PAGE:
SMOKIN' ACES (Joe Carnahan, 2007)
Through the years the FBI has decimated the Mafia, but there's still a big fish in Primo Sparazza (Joseph Ruskin) waiting to be caught. When Vegas magician turned gangster wannabe Buddy "Aces" Israel (Jeremy Piven) gets in a bind with the mob, the feds look to him as a prime candidate to flip and nail the old boss. Sparazza catches wind of Buddy's possible betrayal and puts out a million dollar contract on him. He not only wants the smarmy entertainer dead; he also wants his heart.
The price tag brings killers out of the woodworks in SMOKIN' ACES. Buddy is in protective custody on the top floor of a Lake Tahoe casino, but the officers watching over him have no idea what's coming their way. Contract killers Georgia Sykes (Alicia Keys) and Sharice Watters (Taraji P. Henson) plan a honey trap for the hooker-loving Buddy. Mercenary Pasquale Acosta (Nestor Carbonell) will pass himself off as FBI. The Tremors, a trio of neo-Nazi thugs, intend to use brute force. Master of disguises Lazlo Soot (Tommy Flanagan) plots to get close to Buddy by posing as one of his personal bodyguards. Ex-cops turned bail bondsmen Jack Dupree (Ben Affleck), "Pistol" Pete Deeks (Peter Berg), and Hollis Elmore (Martin Henderson) will go in dressed as hotel security. FBI agents Richard Messner (Ryan Reynolds) and Donald Carruthers (Ray Liotta) are to keep Buddy safe from this full-blown, multi-pronged assault.
Writer-director Joe Carnahan trades the gritty realism of his previous film NARC for an over-the-top bullet opera riddled with dark comedy. The rat-a-tat-tat dialogue and 70s trappings of SMOKIN' ACES is pure Tarantino, although like the countless imitators, it isn't as clever as its inspiration. For all of the craziness and mayhem, it's not as unhinged as CRANK or RUNNING SCARED, films that didn't work but had some breathtaking, totally insane sequences.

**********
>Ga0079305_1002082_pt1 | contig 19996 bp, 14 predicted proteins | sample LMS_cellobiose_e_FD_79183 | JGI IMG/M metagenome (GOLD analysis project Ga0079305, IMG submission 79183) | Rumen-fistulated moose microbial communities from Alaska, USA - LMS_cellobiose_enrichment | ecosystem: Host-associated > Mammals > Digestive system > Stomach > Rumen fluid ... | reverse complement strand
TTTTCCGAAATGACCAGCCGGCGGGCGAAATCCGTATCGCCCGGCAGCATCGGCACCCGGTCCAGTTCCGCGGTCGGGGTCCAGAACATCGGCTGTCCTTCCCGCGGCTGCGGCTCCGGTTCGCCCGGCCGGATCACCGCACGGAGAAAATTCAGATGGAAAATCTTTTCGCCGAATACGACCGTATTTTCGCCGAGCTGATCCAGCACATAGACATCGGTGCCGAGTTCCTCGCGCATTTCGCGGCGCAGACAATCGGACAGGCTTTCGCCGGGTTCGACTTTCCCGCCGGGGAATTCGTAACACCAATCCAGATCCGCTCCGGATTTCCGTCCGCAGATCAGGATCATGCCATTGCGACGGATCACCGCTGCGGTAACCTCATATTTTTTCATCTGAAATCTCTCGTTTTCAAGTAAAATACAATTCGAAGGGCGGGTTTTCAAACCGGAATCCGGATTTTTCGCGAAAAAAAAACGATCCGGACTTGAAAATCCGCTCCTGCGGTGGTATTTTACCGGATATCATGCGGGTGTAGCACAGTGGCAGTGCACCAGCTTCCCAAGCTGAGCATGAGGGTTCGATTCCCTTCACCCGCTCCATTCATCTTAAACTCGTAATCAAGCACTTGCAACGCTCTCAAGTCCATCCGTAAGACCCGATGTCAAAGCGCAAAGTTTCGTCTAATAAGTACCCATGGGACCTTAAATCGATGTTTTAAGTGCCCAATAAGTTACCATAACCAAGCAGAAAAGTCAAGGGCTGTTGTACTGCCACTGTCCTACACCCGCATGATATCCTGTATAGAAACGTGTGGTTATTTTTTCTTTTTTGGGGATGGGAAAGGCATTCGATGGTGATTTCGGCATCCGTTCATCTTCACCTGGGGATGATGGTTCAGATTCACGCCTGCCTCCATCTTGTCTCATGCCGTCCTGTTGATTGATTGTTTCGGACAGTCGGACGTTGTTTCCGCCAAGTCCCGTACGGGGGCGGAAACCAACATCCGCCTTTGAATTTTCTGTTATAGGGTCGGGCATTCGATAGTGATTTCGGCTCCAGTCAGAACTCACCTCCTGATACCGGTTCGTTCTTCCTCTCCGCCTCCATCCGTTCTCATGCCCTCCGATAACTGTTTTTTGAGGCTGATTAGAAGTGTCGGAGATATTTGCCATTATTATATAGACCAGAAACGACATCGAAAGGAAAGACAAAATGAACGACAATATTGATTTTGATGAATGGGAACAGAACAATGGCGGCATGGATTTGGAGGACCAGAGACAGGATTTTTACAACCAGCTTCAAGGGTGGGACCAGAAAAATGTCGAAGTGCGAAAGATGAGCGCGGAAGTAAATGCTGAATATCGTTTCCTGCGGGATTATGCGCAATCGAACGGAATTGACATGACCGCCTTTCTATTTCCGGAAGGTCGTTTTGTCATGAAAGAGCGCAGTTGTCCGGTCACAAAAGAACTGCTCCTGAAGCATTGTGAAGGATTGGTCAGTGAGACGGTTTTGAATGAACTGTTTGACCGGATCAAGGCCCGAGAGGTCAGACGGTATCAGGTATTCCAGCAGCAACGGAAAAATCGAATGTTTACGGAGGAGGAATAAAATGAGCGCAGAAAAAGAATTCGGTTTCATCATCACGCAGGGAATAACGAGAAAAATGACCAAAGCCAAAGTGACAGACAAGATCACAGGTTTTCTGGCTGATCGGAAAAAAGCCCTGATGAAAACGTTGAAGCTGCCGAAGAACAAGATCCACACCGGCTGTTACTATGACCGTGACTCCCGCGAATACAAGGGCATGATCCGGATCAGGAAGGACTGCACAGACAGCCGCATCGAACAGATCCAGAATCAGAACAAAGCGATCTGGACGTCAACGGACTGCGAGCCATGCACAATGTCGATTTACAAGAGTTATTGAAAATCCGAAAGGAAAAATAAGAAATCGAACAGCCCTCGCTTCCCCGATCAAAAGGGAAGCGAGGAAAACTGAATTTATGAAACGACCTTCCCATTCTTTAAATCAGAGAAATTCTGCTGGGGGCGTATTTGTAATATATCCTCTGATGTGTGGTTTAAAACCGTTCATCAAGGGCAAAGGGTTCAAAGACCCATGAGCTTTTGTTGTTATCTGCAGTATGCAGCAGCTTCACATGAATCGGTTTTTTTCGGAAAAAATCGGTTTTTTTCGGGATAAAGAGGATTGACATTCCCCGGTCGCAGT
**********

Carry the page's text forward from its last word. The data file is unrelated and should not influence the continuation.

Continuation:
SMOKIN' ACES comes closest to approaching that freewheeling lunacy in two funny scenes with Chris Pine's Darwin Tremor. His conversation with one of his dead victims, in which the corpse serves as sort of his ventriloquist's dummy, is twisted but imaginative and hilarious. The awkward nature of Lester's run-in with someone he left for dead gets milked for every last drop of humor before wrapping in the only way it could.
With a who's who cast populating the interlocking stories, SMOKIN' ACES requires an extensive amount of set-up. Three-quarters of the film, or what seems like it, involves explaining who everyone is and what they will be doing. While Carnahan does a good job of laying out the players and their tactics so that there's no confusion, the film feels top heavy with exposition. He handles the twists less adroitly, leading to a conclusion that's neither surprising nor earned.
The casual nihilism of SMOKIN' ACES gives it the detached hipness inherent in this type of film, so it stumbles badly when grasping for a moral at the end. It's impossible for a last minute pang of conscience to resonate when no loyalty to or fondness for any of the characters has been developed. SMOKIN' ACES is like a multi-player shoot 'em up video game in which the thrill comes from being bad. To finish with a flash of self-righteous humanity feels like a compromise out of step with the film's cocky strut.